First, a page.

So books definitely helped during the early days of Simple Plan?
"We were a punk band playing to relatively small crowd in Montreal when we were about 14 or 15 years old. We moved to opening up for American music bands like NOFX and Pennywise, playing the Warped Tour at 16 years old and going on a cross-country tour at 17. We were receiving letters from all over the world. Back then there was no streaming music sites... fans had to physically buy a record. It was an even more impossible dream at the time.
"That book made me believe that it was possible and it shaped the way that we approached it. And for us, even though Simple Plan was an underground punk rock band, it was our lives. We just poured every single ounce of energy into it. And that book made me believe it was worth it. Sure enough, it turned out to be true!"
- Abu Bakr al Rabeeah, teenage refugee from Syria, tells his story with help from his teacher Winnie Yeung
What genre are you drawn to at the moment?
"Nonfiction books like music biographies, books about the industry and reading about inspiring lives and people are definitely my go-tos. I would say that's like 90 per cent of my reading diet is about.
"I'm really into the business of music as well as being an artist. There's nothing more important than knowing how your industry works and empowering yourself with knowledge. I remember reading All You Need to Know About the Music Business by Donald S. Passman, which is like the bible of the music industry. It breaks down every single aspect of the band's life and or an artist's life — contracts and getting a manager or getting an agent signing into a record label what to avoid. All the basics. I still have it in my bookshelf and I still go back to it.
Nonfiction books like music biographies, books about the industry and reading about inspiring lives and people are definitely my go-tos.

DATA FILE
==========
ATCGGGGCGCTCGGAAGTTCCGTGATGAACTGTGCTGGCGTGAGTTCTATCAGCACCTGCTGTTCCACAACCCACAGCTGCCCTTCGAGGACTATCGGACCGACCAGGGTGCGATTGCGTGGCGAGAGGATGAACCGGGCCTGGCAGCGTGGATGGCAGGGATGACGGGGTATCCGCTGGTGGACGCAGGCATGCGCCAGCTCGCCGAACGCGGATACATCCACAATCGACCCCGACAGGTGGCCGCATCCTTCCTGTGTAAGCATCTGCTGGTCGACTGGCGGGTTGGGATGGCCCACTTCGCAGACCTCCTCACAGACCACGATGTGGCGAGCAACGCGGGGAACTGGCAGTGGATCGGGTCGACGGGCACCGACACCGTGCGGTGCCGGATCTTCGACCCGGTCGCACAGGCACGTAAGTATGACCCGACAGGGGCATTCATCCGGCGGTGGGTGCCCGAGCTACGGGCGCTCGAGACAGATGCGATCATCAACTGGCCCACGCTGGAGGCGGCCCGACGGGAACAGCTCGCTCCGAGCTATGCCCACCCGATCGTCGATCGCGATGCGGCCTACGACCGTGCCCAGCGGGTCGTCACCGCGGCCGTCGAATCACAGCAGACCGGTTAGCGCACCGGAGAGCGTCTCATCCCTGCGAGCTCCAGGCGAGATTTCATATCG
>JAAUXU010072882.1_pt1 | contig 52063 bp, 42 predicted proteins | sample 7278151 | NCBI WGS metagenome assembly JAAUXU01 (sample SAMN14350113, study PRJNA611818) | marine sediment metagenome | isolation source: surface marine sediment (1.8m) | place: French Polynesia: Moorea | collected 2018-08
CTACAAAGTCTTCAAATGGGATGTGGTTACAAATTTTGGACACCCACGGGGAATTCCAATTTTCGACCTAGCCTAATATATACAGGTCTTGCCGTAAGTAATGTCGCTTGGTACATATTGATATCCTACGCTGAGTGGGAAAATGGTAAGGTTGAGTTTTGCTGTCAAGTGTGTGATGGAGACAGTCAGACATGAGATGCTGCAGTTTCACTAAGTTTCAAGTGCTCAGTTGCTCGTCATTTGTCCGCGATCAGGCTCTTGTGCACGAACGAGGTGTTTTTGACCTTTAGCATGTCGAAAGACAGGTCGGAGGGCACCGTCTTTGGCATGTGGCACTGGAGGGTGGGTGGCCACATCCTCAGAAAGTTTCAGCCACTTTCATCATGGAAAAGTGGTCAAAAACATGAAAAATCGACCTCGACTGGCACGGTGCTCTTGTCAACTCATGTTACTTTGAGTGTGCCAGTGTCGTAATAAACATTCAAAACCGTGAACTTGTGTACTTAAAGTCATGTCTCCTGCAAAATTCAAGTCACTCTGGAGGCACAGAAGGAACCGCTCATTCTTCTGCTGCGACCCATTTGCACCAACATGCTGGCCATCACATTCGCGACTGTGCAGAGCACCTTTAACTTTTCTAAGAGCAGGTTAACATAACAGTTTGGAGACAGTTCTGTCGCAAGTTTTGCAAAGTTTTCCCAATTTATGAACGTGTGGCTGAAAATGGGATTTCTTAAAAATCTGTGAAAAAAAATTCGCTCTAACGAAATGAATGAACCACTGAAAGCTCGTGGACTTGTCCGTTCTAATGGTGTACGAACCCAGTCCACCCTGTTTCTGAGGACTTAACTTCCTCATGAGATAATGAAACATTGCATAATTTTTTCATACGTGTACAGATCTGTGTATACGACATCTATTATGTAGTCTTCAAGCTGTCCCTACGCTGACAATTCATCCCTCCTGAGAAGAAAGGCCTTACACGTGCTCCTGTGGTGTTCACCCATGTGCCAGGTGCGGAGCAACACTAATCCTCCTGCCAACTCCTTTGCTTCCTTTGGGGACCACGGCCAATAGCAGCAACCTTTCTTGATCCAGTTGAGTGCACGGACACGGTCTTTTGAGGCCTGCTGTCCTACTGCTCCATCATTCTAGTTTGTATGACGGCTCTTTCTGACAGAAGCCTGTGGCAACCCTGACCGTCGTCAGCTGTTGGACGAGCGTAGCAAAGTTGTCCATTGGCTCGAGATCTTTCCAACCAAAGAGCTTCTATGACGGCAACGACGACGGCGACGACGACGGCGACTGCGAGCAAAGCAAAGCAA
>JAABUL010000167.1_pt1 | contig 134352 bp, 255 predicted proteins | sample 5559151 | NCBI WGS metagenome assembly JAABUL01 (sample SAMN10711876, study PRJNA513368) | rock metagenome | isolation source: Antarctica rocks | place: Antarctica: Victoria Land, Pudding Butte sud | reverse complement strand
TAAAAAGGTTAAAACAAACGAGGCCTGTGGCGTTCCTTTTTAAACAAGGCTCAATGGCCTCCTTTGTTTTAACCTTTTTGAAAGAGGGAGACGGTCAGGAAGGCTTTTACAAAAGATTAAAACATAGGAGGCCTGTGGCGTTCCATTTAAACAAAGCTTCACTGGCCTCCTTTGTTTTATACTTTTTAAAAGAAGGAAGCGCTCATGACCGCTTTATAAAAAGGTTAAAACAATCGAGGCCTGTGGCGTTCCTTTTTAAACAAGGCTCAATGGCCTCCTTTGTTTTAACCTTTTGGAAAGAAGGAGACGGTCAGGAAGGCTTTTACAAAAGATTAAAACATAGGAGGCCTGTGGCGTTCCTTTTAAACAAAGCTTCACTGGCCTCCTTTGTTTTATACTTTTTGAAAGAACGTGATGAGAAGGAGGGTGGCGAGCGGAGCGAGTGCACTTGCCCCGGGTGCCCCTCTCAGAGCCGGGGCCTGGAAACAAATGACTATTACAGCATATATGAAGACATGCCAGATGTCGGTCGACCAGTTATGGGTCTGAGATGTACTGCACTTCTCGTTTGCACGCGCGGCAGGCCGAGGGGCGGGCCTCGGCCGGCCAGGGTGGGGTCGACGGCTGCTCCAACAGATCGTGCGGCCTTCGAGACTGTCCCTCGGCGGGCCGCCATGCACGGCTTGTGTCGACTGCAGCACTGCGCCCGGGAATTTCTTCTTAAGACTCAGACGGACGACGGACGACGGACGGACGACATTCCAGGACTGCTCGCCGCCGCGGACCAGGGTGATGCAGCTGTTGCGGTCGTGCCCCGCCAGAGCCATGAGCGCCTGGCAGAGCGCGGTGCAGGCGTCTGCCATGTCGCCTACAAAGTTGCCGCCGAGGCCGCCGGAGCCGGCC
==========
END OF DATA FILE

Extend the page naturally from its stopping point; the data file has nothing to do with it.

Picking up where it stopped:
"There's also a book called The Operator by Thomas R. King. It was a biography of David Geffen, who is obviously a music mogul now but started music as a manager at first. It's just inspiring to see what he accomplished the way you went about it. I don't agree with everything Geffen did — because he created a lot of enemies in the business — but he's an icon and a trailblazer in that world."
What are you reading now?
"I've been trying to read as much as possible, particularly a lot of nonfiction and the book 10% Happier by Dan Harris really stuck out to me. He's a news anchor and had a panic attack live on the air. After it happened, he wanted to understand why it happened to him. The book is about this guy that went on this quest to figure out why he's not happy or ever satisfied with his life despite being a successful journalist. I've always felt the same way about my career and my life. I was always comparing yourself to other people. Harris discovered a practice of mindful meditation that helped him cope.
"I read the book like three four years ago and thought the ideas in it were cool, but never did anything about it. It only recently came back to me that it would be cool to apply the mindful practices that I read about in this book. It started about four months ago and it's been an absolute game-changer for me. It's about looking at yourself and trying to face whatever you're going through instead of trying to always avoid it.
"Life is about being with your emotions and your mind and seeing that basically there's no fixed mindset. You can completely change if you want to and if you put an effort."
Chuck Comeau's comments have been edited for length and clarity.